The success of Java and its write once, run anywhere concept has led to other similar efforts, notably the Microsoft .NET platform, appearing since 2002, which incorporates many of the successful aspects of Java. .NET in its complete form (Microsoft's implementation) is currently only fully available on Windows platforms, whereas Java is fully available on many platforms. .NET was built from the ground-up to support multiple programming languages, while the Java platform was initially built to support only the Java language (although many other languages have been made for JVM since).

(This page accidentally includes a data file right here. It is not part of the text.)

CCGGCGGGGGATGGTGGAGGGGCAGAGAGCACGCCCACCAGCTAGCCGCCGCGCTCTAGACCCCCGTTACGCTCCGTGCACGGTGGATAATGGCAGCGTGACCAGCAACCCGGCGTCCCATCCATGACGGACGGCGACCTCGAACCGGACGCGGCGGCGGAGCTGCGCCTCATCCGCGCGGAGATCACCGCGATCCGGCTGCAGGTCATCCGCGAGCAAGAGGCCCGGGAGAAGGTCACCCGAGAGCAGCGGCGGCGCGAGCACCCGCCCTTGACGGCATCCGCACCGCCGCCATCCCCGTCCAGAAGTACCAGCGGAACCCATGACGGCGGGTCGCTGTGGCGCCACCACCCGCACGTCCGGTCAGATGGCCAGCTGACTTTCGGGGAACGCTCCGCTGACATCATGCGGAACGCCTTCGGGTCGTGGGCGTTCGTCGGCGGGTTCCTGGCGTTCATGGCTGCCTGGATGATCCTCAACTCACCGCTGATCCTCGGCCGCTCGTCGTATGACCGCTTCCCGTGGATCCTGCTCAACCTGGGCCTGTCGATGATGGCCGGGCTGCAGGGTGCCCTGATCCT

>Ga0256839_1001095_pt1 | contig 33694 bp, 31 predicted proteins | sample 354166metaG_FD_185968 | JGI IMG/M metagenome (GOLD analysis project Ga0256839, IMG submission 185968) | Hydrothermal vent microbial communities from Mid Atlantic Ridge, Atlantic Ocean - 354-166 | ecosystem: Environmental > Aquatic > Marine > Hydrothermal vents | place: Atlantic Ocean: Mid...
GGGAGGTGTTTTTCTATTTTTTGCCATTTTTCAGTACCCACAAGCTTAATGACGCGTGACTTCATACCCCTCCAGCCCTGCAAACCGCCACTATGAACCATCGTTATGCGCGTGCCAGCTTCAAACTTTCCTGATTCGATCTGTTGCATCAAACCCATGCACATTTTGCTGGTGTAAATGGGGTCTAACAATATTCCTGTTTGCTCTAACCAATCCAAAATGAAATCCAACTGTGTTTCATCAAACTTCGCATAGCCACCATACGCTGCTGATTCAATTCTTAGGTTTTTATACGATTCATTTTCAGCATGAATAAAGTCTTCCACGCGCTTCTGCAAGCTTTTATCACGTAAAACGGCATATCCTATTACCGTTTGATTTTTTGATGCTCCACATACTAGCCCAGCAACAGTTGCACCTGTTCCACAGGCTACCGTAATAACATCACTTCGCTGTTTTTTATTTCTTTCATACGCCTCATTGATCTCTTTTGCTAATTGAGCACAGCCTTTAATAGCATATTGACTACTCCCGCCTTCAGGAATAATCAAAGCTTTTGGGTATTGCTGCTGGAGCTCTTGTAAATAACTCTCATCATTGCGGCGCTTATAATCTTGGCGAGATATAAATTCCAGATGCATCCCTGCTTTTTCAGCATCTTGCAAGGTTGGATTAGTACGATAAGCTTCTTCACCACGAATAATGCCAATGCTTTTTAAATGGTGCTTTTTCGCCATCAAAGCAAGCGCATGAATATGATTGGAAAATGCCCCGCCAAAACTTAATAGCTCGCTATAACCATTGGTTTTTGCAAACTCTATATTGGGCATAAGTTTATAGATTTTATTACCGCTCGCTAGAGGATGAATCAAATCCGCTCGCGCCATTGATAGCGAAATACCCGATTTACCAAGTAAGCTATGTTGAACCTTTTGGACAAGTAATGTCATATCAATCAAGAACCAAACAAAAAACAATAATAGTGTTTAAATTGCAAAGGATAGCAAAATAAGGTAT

.NET includes a Java-like language called Visual J# (formerly known as J++) that is not compatible with the Java specification, and the associated class library mostly dates to the old JDK 1.1 version of the language; for these reasons, it is more a transitional language to switch from Java to the Microsoft .NET platform, than a first class Microsoft .NET language. Visual J# has been discontinued with the release of Microsoft Visual Studio 2008. The existing version shipping with Visual Studio 2005 will be supported until 2015 as per the product life-cycle strategy.